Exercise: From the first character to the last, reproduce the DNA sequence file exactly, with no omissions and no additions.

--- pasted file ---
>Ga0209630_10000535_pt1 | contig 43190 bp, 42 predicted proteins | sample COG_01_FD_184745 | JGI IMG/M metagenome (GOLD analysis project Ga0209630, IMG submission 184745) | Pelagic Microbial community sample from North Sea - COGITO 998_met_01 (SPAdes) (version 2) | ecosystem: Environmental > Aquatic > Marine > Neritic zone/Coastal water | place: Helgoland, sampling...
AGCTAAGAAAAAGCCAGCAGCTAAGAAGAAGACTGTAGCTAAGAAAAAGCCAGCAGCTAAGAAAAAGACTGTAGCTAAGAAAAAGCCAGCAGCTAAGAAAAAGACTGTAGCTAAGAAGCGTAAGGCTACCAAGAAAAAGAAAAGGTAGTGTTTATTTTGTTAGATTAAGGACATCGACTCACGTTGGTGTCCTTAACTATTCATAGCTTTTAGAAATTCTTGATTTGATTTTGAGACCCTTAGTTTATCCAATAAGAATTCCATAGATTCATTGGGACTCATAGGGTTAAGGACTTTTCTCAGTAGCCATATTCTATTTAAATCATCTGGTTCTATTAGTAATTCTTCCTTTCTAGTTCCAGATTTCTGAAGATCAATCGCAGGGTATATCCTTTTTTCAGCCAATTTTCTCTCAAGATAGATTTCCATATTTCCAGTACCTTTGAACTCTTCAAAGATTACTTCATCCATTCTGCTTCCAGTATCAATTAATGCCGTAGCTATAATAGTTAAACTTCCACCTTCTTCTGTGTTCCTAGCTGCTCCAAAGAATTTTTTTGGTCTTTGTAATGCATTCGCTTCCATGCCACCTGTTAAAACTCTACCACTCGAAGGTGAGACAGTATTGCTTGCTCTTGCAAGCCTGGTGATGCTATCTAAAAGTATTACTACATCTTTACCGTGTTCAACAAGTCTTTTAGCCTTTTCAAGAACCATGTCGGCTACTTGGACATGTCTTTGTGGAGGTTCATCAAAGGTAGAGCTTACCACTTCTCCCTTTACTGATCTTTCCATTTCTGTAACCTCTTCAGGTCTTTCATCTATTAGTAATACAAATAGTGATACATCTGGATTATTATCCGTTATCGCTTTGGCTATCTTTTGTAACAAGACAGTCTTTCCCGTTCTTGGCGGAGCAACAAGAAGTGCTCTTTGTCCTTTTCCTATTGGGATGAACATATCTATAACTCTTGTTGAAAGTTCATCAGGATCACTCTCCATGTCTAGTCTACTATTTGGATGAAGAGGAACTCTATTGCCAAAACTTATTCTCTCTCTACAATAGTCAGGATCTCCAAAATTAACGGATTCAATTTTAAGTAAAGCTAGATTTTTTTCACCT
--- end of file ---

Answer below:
>Ga0209630_10000535_pt1 | contig 43190 bp, 42 predicted proteins | sample COG_01_FD_184745 | JGI IMG/M metagenome (GOLD analysis project Ga0209630, IMG submission 184745) | Pelagic Microbial community sample from North Sea - COGITO 998_met_01 (SPAdes) (version 2) | ecosystem: Environmental > Aquatic > Marine > Neritic zone/Coastal water | place: Helgoland, sampling...
AGCTAAGAAAAAGCCAGCAGCTAAGAAGAAGACTGTAGCTAAGAAAAAGCCAGCAGCTAAGAAAAAGACTGTAGCTAAGAAAAAGCCAGCAGCTAAGAAAAAGACTGTAGCTAAGAAGCGTAAGGCTACCAAGAAAAAGAAAAGGTAGTGTTTATTTTGTTAGATTAAGGACATCGACTCACGTTGGTGTCCTTAACTATTCATAGCTTTTAGAAATTCTTGATTTGATTTTGAGACCCTTAGTTTATCCAATAAGAATTCCATAGATTCATTGGGACTCATAGGGTTAAGGACTTTTCTCAGTAGCCATATTCTATTTAAATCATCTGGTTCTATTAGTAATTCTTCCTTTCTAGTTCCAGATTTCTGAAGATCAATCGCAGGGTATATCCTTTTTTCAGCCAATTTTCTCTCAAGATAGATTTCCATATTTCCAGTACCTTTGAACTCTTCAAAGATTACTTCATCCATTCTGCTTCCAGTATCAATTAATGCCGTAGCTATAATAGTTAAACTTCCACCTTCTTCTGTGTTCCTAGCTGCTCCAAAGAATTTTTTTGGTCTTTGTAATGCATTCGCTTCCATGCCACCTGTTAAAACTCTACCACTCGAAGGTGAGACAGTATTGCTTGCTCTTGCAAGCCTGGTGATGCTATCTAAAAGTATTACTACATCTTTACCGTGTTCAACAAGTCTTTTAGCCTTTTCAAGAACCATGTCGGCTACTTGGACATGTCTTTGTGGAGGTTCATCAAAGGTAGAGCTTACCACTTCTCCCTTTACTGATCTTTCCATTTCTGTAACCTCTTCAGGTCTTTCATCTATTAGTAATACAAATAGTGATACATCTGGATTATTATCCGTTATCGCTTTGGCTATCTTTTGTAACAAGACAGTCTTTCCCGTTCTTGGCGGAGCAACAAGAAGTGCTCTTTGTCCTTTTCCTATTGGGATGAACATATCTATAACTCTTGTTGAAAGTTCATCAGGATCACTCTCCATGTCTAGTCTACTATTTGGATGAAGAGGAACTCTATTGCCAAAACTTATTCTCTCTCTACAATAGTCAGGATCTCCAAAATTAACGGATTCAATTTTAAGTAAAGCTAGATTTTTTTCACCT